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It is difficult to imagine the Islamic Republic responding to this posture in any way other than by concluding that it faces no consequences from Europe for taking such provocative steps as installing advanced centrifuges in a fortified nuclear facility or beginning work on the production of uranium metal, a key component of a nuclear warhead. This is a sufficiently alarming prospect on its own. But if the EU’s posture remains unchanged in the days and weeks ahead, there is a serious danger of the regime concluding that it faces little to no consequence for any provocative gestures, even those that threaten human lives on Western soil.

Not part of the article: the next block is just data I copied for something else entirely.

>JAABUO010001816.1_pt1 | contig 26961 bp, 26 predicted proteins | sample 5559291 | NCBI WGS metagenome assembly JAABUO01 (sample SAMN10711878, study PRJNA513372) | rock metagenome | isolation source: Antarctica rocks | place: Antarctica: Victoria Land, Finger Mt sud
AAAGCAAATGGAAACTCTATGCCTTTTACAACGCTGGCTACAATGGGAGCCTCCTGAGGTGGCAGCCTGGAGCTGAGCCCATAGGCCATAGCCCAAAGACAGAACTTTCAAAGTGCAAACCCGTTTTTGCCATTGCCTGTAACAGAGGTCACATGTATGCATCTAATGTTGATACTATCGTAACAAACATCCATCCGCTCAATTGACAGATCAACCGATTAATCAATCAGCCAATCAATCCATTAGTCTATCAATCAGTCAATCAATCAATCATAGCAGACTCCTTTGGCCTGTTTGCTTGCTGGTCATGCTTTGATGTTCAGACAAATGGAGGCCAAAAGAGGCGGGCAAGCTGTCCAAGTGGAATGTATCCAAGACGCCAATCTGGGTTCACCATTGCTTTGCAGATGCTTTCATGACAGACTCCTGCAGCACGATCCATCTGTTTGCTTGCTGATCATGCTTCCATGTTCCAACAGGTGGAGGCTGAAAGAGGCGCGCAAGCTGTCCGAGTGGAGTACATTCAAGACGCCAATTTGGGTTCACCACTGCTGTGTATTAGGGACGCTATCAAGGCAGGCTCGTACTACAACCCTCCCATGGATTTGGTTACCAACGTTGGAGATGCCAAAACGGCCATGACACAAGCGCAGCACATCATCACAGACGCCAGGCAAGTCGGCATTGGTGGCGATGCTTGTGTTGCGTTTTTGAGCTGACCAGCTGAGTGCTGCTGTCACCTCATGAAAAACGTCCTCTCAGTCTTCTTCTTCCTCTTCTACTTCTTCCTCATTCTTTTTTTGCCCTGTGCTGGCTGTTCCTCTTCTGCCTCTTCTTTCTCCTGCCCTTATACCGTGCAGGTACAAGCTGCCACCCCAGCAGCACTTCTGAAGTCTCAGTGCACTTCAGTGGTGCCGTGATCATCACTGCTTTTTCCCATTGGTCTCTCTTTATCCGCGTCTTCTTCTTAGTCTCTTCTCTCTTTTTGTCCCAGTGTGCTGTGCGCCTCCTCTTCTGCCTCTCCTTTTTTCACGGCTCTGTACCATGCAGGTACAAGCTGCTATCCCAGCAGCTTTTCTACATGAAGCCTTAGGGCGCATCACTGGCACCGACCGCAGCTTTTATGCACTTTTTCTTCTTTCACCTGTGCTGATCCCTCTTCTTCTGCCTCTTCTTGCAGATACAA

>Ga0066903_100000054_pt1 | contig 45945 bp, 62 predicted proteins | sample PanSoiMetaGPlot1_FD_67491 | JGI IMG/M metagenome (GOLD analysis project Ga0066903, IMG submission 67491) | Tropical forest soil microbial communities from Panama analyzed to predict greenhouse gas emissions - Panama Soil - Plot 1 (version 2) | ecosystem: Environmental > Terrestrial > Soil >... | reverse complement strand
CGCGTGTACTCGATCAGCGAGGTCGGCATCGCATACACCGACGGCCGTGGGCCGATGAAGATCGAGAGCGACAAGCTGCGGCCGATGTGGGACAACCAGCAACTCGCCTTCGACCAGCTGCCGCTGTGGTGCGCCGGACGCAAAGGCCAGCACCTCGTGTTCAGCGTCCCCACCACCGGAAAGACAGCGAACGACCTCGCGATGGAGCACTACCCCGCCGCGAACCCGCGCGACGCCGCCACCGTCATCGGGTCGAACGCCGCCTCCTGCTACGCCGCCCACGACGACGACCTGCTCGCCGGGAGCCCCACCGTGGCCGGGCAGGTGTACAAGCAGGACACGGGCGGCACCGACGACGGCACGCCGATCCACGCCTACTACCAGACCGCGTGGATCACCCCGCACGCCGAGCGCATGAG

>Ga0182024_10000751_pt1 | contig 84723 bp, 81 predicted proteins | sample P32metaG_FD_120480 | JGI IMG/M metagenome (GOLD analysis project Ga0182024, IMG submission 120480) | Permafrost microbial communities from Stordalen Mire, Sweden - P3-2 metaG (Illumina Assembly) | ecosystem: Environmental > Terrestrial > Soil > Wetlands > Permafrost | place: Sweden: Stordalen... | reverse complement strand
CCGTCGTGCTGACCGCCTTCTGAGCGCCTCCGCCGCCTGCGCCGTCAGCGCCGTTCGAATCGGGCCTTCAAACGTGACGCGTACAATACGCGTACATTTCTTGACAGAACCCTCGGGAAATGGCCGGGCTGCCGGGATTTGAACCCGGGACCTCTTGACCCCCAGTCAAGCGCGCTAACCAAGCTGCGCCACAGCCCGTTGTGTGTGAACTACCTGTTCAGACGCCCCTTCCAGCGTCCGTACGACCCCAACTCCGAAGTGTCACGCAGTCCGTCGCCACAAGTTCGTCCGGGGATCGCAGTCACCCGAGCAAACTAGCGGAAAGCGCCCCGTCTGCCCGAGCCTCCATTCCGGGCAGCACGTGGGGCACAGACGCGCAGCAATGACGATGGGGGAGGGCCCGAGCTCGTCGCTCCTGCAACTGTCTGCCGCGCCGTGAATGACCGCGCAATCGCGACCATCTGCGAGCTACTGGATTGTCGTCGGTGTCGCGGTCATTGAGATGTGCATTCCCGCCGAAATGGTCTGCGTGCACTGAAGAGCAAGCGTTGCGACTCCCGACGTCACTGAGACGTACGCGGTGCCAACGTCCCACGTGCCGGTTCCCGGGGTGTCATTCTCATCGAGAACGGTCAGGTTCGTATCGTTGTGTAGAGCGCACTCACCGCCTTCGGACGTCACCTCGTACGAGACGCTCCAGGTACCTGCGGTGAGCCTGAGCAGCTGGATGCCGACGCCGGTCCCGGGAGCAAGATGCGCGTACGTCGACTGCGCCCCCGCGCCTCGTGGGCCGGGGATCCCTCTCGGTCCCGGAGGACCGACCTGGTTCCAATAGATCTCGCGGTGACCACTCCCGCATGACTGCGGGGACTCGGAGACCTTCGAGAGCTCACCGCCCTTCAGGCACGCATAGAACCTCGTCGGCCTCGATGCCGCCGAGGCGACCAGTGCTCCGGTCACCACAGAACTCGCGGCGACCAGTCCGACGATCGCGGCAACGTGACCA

This is because the first week of February was marked by the conviction of four Iranian operatives who had been directed to carry out a terrorist bombing of a rally of expatriate activists near Paris. The terror plot was fortunately thwarted by multiple European agencies, but it is generally understood that if it had been successful, it would have resulted in hundreds of deaths possibly including the Iranian Resistance leader Maryam Rajavi and any number of European lawmakers and dissidents who had participated and delivered speeches as a show of support for those struggling to establish democracy in Iran.